We turn to the Department’s argument regarding the present version of sections 34178, subdivision (a) (hereafter current section 34178(a)) and 34177.3, subdivision (a) (hereafter section 34177.3(a)). The 2012 legislation added a sentence to former section 34178(a), so that it now concludes: “A successor agency or an oversight board shall not exercise the powers granted by this subdivision to restore funding for an enforceable obligation that was deleted or reduced by the Department... pursuant to subdivision (h) of Section 34179 unless it reflects the decisions made during the meet and confer process with the Department... or pursuant to a court order.”[12] (Current § 34178(a).) To the extent the Department again derives a general legislative spirit from these 2012 enactments to defeat the express language of former section 34178(a), we do not find the argument persuasive. This leaves the Department’s claim that the June 2012 enactments should be given retroactive effect to invalidate the March 2012 approval of the reentry agreements; in a scant page of argument, the Department asserts “there is no doubt” that the legislation is retroactive because section 34177.3 expressly indicates this and the “context” of current section 34178(a) and other enactments “make[] it clear that both were meant to be retroactive.”

The general rule is that a statute overcomes the presumption of prospective-only effect only where there is express language to the contrary or if there are other indicia of legislative intent that provide a “ ‘clear and

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unavoidable implication’ ” of retroactive intent. (McClung v. Employment Development Dept. (2004) 34 Cal.4th 467, 475 [20 Cal.Rptr.3d 428, 99 P.3d 1015].)

If declaratory of “existing” law, applying section 34177.3(a)’s prohibition on a successor agency’s creation of new enforceable obligations to former section 34178(a) would (as the trial court concluded) render the unambiguous grant of authority in the former language of the latter without any effect. That, as already discussed, is not a permissible interpretation, so it is instead more plausible to read the authority to approve reentry agreements as a limited exception to the existing law expressed in section 34177.3(a) when in the interest of taxing entities to do so. An interpretation otherwise would render section 34177.3(a) a change in the preexisting law. (In any event, it would not appear that reentry agreements are the subject of the prohibition in section 34177.3(a), because as a matter of definition one cannot “reenter” a new obligation.)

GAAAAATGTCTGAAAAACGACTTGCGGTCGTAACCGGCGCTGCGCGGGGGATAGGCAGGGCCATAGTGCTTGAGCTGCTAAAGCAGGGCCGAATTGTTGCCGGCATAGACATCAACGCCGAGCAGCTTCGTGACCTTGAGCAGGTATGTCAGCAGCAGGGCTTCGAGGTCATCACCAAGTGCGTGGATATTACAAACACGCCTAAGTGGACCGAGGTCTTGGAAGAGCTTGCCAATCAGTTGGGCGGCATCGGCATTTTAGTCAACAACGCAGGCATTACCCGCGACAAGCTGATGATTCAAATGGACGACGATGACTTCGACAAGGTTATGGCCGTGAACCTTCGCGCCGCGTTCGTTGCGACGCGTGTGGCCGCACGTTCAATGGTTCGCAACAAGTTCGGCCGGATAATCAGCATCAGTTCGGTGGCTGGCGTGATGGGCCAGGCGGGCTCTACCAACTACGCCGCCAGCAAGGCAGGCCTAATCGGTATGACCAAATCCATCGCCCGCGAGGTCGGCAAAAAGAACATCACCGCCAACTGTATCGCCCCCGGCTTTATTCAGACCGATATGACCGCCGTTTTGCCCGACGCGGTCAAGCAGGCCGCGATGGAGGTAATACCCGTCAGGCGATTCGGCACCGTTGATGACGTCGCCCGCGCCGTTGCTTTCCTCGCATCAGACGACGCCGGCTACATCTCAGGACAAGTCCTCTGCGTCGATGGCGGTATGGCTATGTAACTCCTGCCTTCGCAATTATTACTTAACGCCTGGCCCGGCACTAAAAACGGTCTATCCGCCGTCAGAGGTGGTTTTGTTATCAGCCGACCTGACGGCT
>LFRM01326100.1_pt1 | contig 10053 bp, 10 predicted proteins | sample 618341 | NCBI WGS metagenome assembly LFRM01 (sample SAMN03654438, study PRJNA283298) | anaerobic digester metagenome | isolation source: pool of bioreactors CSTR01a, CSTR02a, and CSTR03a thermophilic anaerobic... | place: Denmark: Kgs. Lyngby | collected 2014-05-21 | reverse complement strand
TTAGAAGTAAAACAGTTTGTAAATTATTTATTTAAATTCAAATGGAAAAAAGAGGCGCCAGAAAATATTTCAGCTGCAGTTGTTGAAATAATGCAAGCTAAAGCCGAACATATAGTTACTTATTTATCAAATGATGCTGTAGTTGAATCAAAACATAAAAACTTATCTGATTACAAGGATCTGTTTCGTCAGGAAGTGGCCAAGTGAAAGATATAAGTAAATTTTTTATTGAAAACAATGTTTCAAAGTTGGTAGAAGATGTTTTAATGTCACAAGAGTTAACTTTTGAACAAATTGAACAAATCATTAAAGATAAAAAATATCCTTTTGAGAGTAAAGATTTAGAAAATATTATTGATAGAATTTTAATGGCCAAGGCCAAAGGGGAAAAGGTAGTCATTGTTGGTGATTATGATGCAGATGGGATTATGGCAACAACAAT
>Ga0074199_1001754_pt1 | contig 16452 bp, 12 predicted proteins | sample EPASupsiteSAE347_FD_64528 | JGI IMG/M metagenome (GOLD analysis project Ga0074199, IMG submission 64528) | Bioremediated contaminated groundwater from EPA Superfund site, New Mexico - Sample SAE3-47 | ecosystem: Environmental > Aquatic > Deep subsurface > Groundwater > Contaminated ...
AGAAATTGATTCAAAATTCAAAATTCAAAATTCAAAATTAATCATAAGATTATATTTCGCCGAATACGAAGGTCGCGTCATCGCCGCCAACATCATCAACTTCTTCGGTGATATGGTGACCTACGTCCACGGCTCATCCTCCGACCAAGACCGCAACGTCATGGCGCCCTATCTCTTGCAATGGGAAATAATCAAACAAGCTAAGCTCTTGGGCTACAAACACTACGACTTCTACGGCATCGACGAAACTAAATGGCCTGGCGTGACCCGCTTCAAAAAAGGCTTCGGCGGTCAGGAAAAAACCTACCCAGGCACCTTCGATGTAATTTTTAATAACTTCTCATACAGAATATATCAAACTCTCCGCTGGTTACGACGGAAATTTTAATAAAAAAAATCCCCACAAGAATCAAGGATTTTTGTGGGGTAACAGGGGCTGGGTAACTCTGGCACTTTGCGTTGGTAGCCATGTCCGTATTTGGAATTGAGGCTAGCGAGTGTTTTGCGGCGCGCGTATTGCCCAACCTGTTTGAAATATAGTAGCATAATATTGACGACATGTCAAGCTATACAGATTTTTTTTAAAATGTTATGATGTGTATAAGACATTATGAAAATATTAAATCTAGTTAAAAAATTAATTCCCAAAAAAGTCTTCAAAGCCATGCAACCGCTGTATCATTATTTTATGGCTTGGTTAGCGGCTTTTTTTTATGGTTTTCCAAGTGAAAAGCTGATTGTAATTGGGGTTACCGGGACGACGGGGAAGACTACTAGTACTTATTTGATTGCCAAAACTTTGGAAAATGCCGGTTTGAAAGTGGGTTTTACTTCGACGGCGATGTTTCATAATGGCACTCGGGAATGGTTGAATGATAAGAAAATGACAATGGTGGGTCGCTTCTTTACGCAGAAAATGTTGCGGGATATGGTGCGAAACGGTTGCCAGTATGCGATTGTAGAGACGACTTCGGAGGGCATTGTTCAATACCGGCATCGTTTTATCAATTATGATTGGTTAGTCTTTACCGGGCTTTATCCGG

The 2012 amendment, current section 34178(a) (Stats. 2012, ch. 26, § 15), on the other hand, is indisputably a change in the law, without any declaration that it nonetheless is to be given retroactive effect.[13] The Department suggests the current provisions for retroactive application of the 2012 legislation to invalidate asset transfers from former redevelopment agencies to sponsor entities dating back to January 2011 (§ 34167.5) and from successor agencies to sponsor entities dating back to January 2012 (former § 34178.8, as added by Stats. 2012, ch. 26, § 15) indicate we should infer the intent to apply a similar invalidating effect to existing approvals of reentry agreements. Putting aside the disruptive effect this would have on the existing agreements (regardless of the legitimacy of such legislative action) or the justification for subjecting only sponsor-successor agency agreements to this disruption, we do not find this to be a plausible interpretation of the absence of any express retroactive application to reentry agreements. Rather, we presume the absence is an intentional legislative lacuna, reflecting a belief that retroactive application was not necessary and prospective application would be sufficient to meet the purposes of the Great Dissolution law. (People v. McRoberts (2009) 178 Cal.App.4th 1249, 1256 [101 Cal.Rptr.3d 115] [as with legislative additions, court should not adopt interpretation that renders legislative omission surplusage].)

Having determined that the trial court correctly interpreted the statutes in favor of Sonoma, we do not need to reach Sonoma’s alternative

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argument that the Department forfeited objections to the items in ROPS III because it did not challenge them in a timely fashion. Sonoma also asks that we affirm the direction to recalculate the effect of the new enforceable obligations on its true-up payment, which the Department conceded in the event we rejected its interpretation.

DISPOSITION